In the second scenario (L2) we model, the Welsh Government increases core NHS spending by a more modest 2.1% each year in real terms (roughly matching real terms growth since 2013-14). This would result allow for faster growth in other areas of spending. Grants and redistributed NDR revenues to local authorities would increase by 1.6% in real terms by 2023-24 (dotted yellow line). Assuming the same rise in Council Tax levels, budgets would increase by 4.9% in real terms (solid yellow line).
A similar growth in budgets could be achieved even if support from the Welsh Government continues to fall as in the first scenario, if Council Tax levels were to grow faster than the OBR forecasts. Scenario 3 (L3) models annual increases of 6.4% a year in nominal terms, which would increase local authorities’ budgets by 4.6% in real terms by 2023-24 (solid grey line). Under this scenario, Council Tax would account for just under a quarter of local government financing by 2023-24.
Figure 2: Local government revenue projections under scenarios L1-L3, 2018-19 to 2023-24
Choices and trade-offs between councils’ service areas
As we detailed in part 1, it has been the unprotected services outside of education and social services which have seen the largest cuts in spending since the start of austerity.
Supposing that councils decided to prioritise education and social services spending, as they have done in recent years, we can make some projections about what the impact would be on unprotected spending areas under each scenario. Figure 3 shows the projected change in spending if local governments decided to protect education spending in real terms and increase social services in line with the core NHS budget each year until 2023-24.
Figure 3: Changes to spending by local government area if education is protected, and social services budget is increased in line with WG core NHS spending, under scenarios L1-L3, 2019-20 – 2023-24 (2018-19 prices)
A 3.3% real terms annual increase in the social services budget would see it grow by 17.6% by 2023-24. Under the first modelled scenario, spending on unprotected areas would have to fall by -18.8%.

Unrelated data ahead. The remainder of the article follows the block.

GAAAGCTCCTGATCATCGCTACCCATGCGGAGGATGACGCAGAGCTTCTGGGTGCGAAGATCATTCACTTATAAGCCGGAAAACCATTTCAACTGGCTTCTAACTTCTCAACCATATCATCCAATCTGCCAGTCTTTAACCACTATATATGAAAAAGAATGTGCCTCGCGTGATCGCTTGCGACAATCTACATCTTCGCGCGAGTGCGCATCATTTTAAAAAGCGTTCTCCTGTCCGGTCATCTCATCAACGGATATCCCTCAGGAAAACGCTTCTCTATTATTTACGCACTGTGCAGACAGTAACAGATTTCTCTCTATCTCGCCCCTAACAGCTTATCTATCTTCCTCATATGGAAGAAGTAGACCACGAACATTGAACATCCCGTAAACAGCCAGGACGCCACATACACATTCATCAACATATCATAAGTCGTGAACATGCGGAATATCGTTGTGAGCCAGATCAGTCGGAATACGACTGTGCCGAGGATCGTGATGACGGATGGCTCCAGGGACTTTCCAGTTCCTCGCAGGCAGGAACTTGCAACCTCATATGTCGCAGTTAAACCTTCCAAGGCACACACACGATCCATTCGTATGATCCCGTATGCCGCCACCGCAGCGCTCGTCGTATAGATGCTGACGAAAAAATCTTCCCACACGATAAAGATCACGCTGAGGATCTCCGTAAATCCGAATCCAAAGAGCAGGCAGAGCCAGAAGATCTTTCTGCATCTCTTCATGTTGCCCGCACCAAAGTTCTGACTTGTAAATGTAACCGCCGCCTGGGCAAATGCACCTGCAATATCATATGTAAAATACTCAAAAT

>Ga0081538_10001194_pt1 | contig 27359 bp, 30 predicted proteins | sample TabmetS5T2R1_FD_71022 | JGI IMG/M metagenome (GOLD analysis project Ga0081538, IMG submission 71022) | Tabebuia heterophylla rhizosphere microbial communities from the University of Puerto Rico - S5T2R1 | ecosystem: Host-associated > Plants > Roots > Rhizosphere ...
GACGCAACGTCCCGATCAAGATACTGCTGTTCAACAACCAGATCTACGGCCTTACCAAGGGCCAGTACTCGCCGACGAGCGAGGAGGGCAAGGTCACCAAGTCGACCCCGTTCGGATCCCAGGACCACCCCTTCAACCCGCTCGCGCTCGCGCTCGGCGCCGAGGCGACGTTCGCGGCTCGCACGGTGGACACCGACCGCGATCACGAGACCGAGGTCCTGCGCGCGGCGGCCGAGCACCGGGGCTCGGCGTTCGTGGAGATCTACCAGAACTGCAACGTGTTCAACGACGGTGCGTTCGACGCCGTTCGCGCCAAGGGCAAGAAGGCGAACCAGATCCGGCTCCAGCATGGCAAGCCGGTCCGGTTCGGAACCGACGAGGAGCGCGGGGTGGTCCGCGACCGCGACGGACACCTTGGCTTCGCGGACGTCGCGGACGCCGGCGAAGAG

In contrast, if the Welsh Government planned a more modest 2.1% increase in the core NHS budget and social services spending matched this increase, spending on unprotected areas would not see further cuts.
If the Welsh Government does plan to match increases on NHS spending in England, then the faster Council Tax growth modelled in the third scenario would reduce the cuts to unprotected areas to -9.1% by 2023-24.
The Welsh Local Government Association (WLGA) have warned that authorities are “running out of road” to avoid cuts to education and social services. To avoid making further deep cuts to unprotected spending areas, local authorities will need to continue increasing Council Tax rapidly over coming years.
Given the current outlook for public finances in Wales, it would appear the only way to meet the increasing demands for health and social care, avoid further large cuts to unprotected services, and limit rapid (and regressive) Council Tax increases, would be for the Welsh Government to make use of its new fiscal powers to increase the size of its budget. For example, an increase in the Welsh Rates of Income Tax or a Social Care Levy could present a more progressive alternative to Council Tax increases.
None of these options will be politically easy. Fiscal devolution promised to spark a debate around how best to raise revenue to support devolved and local spending. The future financing of local government in Wales should be a crucial part of that debate.